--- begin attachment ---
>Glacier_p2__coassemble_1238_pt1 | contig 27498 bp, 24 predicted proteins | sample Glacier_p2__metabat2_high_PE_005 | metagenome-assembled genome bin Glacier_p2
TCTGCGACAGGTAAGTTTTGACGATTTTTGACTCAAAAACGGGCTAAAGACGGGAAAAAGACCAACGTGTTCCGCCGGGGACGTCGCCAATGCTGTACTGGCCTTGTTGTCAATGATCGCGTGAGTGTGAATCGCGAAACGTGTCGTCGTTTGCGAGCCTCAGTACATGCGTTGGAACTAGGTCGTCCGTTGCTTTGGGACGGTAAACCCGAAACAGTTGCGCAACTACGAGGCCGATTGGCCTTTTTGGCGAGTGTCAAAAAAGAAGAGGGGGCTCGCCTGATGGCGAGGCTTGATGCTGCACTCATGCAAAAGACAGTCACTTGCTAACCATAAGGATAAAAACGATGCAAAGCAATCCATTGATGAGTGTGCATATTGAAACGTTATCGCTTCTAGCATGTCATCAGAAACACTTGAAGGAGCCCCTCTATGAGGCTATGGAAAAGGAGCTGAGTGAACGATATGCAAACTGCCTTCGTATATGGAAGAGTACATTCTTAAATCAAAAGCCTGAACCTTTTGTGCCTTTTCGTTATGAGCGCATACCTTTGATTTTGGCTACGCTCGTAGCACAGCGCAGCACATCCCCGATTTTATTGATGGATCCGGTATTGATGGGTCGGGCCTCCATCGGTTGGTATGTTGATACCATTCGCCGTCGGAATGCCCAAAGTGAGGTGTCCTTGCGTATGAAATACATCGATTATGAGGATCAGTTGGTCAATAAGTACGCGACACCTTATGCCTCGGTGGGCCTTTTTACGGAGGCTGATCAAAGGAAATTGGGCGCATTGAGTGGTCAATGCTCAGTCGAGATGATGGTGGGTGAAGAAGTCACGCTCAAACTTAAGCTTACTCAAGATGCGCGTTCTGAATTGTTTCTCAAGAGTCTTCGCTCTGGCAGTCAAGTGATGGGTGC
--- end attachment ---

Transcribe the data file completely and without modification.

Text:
>Glacier_p2__coassemble_1238_pt1 | contig 27498 bp, 24 predicted proteins | sample Glacier_p2__metabat2_high_PE_005 | metagenome-assembled genome bin Glacier_p2
TCTGCGACAGGTAAGTTTTGACGATTTTTGACTCAAAAACGGGCTAAAGACGGGAAAAAGACCAACGTGTTCCGCCGGGGACGTCGCCAATGCTGTACTGGCCTTGTTGTCAATGATCGCGTGAGTGTGAATCGCGAAACGTGTCGTCGTTTGCGAGCCTCAGTACATGCGTTGGAACTAGGTCGTCCGTTGCTTTGGGACGGTAAACCCGAAACAGTTGCGCAACTACGAGGCCGATTGGCCTTTTTGGCGAGTGTCAAAAAAGAAGAGGGGGCTCGCCTGATGGCGAGGCTTGATGCTGCACTCATGCAAAAGACAGTCACTTGCTAACCATAAGGATAAAAACGATGCAAAGCAATCCATTGATGAGTGTGCATATTGAAACGTTATCGCTTCTAGCATGTCATCAGAAACACTTGAAGGAGCCCCTCTATGAGGCTATGGAAAAGGAGCTGAGTGAACGATATGCAAACTGCCTTCGTATATGGAAGAGTACATTCTTAAATCAAAAGCCTGAACCTTTTGTGCCTTTTCGTTATGAGCGCATACCTTTGATTTTGGCTACGCTCGTAGCACAGCGCAGCACATCCCCGATTTTATTGATGGATCCGGTATTGATGGGTCGGGCCTCCATCGGTTGGTATGTTGATACCATTCGCCGTCGGAATGCCCAAAGTGAGGTGTCCTTGCGTATGAAATACATCGATTATGAGGATCAGTTGGTCAATAAGTACGCGACACCTTATGCCTCGGTGGGCCTTTTTACGGAGGCTGATCAAAGGAAATTGGGCGCATTGAGTGGTCAATGCTCAGTCGAGATGATGGTGGGTGAAGAAGTCACGCTCAAACTTAAGCTTACTCAAGATGCGCGTTCTGAATTGTTTCTCAAGAGTCTTCGCTCTGGCAGTCAAGTGATGGGTGC